During the time in which I have been a student, I have had a job as a writer. On those rare occasions when I actually  have time to write something other than school papers,   I write for online agencies that pay per piece.  This kind of work is not career writing.  It is a job.

Prior to  grad school, I owned a content company and contracted work out to workers in foreign countries and the USA.  This was a career.  It was a business.  It was a pain in the ass,and I hated it…. but I could have done it forever.  I  opened this business where I kept books, paid taxes and had employees.  Career. Not job.

On July 6th, when I graduate, I will begin my new career, one that integrates psychology, art, writing and that has a focus on empowerment.  Thus far, however, my career is that of an artist.

I started making art as a child, studied art extensively in college and beyond and supported myself doing this.  To this day, I continually supplement my education as an artist, go to exhibits, museums and visit other artists’ studios in order to stay abreast of what is current in the industry.    This is a career.  It is a career in which I spend long hours into the night, go into production, cut my fingers, lose sleep, get filthy, sometimes fail and sometimes succeed. It isn’t glamorous.  Sometimes it can be the most frustrating, non-gratifying  endeavor in the universe.  Sometimes I make virtually no money at it, but when I do…man-o-man-o-man!  It feels great.

See the difference?  Job vs. Career

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What is it? A career is the pursuit of a lifelong ambition or the general course of progression towards lifelong goals. Job is an activity through which an individual can earn money. It is a regular activity in exchange of payment.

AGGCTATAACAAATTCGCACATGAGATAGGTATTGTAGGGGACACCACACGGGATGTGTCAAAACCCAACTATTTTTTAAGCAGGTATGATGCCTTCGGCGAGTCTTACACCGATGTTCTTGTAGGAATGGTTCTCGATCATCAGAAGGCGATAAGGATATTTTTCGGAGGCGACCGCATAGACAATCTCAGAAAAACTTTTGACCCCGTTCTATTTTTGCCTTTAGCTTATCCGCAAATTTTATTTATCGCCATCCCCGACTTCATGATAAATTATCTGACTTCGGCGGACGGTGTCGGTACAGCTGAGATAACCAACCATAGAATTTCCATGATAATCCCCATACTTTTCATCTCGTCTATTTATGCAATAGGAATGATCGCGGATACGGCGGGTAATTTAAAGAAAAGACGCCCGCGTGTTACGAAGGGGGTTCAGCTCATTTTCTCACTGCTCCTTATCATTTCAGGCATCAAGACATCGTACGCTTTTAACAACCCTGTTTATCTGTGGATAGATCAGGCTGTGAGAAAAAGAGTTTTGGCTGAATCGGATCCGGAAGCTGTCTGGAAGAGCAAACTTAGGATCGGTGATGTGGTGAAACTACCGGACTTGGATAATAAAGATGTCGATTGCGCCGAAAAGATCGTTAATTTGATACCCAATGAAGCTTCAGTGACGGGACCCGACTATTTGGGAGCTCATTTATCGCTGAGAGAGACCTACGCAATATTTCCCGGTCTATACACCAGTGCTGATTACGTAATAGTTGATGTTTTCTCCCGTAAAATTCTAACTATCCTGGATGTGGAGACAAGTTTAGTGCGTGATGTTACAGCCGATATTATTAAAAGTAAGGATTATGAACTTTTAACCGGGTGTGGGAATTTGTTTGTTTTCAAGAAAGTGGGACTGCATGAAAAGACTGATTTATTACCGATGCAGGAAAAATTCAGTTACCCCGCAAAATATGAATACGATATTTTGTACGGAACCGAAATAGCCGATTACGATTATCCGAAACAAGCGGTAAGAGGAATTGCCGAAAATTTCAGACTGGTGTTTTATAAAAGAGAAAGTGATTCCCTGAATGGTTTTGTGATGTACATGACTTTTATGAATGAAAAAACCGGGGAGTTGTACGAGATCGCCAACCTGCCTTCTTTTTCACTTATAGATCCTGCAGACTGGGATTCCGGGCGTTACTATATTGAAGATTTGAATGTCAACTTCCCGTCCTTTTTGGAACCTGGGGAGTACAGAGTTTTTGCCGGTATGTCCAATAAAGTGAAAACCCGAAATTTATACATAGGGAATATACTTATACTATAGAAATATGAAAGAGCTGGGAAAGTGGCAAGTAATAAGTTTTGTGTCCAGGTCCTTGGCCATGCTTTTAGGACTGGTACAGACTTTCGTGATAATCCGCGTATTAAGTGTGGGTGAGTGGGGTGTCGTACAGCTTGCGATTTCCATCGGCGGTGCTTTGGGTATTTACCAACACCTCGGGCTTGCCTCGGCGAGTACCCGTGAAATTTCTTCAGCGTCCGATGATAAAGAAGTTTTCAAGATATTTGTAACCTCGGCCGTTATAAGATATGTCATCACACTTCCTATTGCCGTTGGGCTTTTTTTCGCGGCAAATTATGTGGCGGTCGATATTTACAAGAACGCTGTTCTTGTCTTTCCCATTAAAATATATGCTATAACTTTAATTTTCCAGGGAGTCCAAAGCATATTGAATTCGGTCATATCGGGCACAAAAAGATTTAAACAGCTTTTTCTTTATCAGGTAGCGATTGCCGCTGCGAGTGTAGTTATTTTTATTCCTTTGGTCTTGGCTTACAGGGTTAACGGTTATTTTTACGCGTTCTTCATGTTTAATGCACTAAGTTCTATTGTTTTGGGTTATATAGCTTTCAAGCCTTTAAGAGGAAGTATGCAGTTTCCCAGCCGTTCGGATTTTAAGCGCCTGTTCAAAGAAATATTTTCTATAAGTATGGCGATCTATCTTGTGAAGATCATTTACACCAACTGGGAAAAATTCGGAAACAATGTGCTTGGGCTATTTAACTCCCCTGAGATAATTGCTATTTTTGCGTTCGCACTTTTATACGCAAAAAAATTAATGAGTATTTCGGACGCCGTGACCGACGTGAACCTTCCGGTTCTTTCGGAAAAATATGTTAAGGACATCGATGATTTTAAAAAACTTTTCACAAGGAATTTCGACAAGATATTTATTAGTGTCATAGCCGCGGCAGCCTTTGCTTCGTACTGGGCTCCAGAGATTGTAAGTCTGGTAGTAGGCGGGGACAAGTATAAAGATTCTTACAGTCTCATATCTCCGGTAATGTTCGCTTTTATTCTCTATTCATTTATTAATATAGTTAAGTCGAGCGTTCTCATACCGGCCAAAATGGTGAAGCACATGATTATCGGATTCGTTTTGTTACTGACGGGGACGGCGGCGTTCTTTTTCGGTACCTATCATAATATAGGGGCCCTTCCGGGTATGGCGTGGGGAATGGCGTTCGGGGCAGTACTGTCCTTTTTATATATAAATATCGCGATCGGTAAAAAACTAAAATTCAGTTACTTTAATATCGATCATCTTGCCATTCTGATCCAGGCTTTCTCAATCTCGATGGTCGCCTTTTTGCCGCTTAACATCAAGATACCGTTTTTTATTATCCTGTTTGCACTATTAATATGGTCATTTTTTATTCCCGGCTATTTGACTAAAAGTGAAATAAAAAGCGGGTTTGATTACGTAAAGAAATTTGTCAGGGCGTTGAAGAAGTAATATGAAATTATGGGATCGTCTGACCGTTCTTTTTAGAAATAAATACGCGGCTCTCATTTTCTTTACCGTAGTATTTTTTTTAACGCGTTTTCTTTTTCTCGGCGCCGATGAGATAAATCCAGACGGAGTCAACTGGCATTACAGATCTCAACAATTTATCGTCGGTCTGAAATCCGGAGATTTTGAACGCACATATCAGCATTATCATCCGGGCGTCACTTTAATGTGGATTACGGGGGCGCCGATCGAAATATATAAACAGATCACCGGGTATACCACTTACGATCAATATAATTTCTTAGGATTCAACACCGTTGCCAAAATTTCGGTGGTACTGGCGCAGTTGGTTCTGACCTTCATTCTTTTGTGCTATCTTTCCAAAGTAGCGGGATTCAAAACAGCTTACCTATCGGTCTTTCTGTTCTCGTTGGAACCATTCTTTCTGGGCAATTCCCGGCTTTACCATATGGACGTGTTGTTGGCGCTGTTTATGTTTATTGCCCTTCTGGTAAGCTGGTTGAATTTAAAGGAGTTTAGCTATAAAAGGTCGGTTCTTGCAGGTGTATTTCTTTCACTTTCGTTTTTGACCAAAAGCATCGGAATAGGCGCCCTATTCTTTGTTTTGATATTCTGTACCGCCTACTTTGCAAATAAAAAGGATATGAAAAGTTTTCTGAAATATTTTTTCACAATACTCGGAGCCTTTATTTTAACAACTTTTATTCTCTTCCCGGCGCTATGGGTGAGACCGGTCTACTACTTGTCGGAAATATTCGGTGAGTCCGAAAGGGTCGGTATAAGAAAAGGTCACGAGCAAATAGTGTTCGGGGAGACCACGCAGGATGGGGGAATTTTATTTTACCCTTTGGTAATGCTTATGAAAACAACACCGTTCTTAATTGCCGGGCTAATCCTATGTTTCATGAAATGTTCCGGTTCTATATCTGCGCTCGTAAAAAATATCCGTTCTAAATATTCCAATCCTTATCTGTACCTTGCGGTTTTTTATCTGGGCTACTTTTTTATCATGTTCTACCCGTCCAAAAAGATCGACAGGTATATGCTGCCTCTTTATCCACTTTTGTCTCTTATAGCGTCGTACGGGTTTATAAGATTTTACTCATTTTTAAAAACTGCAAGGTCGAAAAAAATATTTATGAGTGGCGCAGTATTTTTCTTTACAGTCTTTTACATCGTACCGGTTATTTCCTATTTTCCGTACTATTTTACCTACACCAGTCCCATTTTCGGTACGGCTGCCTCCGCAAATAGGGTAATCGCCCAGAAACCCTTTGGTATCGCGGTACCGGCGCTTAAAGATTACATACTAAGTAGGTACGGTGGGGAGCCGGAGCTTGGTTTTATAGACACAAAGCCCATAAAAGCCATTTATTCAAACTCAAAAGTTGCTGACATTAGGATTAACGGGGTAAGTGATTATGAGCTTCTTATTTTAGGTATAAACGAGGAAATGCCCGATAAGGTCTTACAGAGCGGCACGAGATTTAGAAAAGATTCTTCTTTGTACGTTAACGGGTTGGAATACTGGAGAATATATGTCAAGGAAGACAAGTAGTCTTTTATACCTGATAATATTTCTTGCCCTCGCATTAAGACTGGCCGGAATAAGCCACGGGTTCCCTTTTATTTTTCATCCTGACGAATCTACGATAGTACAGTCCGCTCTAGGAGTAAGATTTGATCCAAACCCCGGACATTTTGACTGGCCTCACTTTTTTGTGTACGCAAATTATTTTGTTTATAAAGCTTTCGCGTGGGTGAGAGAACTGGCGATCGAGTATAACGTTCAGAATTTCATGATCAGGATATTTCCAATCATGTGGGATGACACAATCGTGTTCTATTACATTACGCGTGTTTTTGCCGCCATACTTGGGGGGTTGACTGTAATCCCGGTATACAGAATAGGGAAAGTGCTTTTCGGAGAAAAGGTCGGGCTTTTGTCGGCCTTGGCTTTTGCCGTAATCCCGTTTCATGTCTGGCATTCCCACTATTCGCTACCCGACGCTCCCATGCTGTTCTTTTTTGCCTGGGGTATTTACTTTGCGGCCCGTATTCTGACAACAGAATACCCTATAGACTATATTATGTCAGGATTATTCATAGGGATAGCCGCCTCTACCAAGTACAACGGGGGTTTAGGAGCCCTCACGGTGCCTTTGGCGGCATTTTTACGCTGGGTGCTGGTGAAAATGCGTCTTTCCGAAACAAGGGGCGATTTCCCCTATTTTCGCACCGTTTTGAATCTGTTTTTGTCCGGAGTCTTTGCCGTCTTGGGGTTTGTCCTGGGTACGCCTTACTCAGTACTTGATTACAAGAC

Requirements Usually requires special learning that includes individualized components that develop abilities beyond that which training is capable of. Education or Special training may or may not be required
Risk taking A career may not mean stability of work as it encourages one to take risks. The risks are often internal and therefore planned. A job is “safe”, as stability of work and income is there. However shifting priorities, especially in resource jobs, can abruptly change the demand and require relocation which is an unstable factor. Risks may be completely external.
Time Long term Indefinite term but sometimes full time
Income Varies depending on value to society or to some other entity. Non-monetary benefits may be higher. Salary is more common. Varies by demand. More likely to be wage.  Can be per piece or per project or per task. Zero contributions to society.  Zero non-monetary benefits.
Contribution to society May have high value as social change/progress may be possible. May actually have a negative impact when counterproductive social practices are continued in the name of protecting jobs.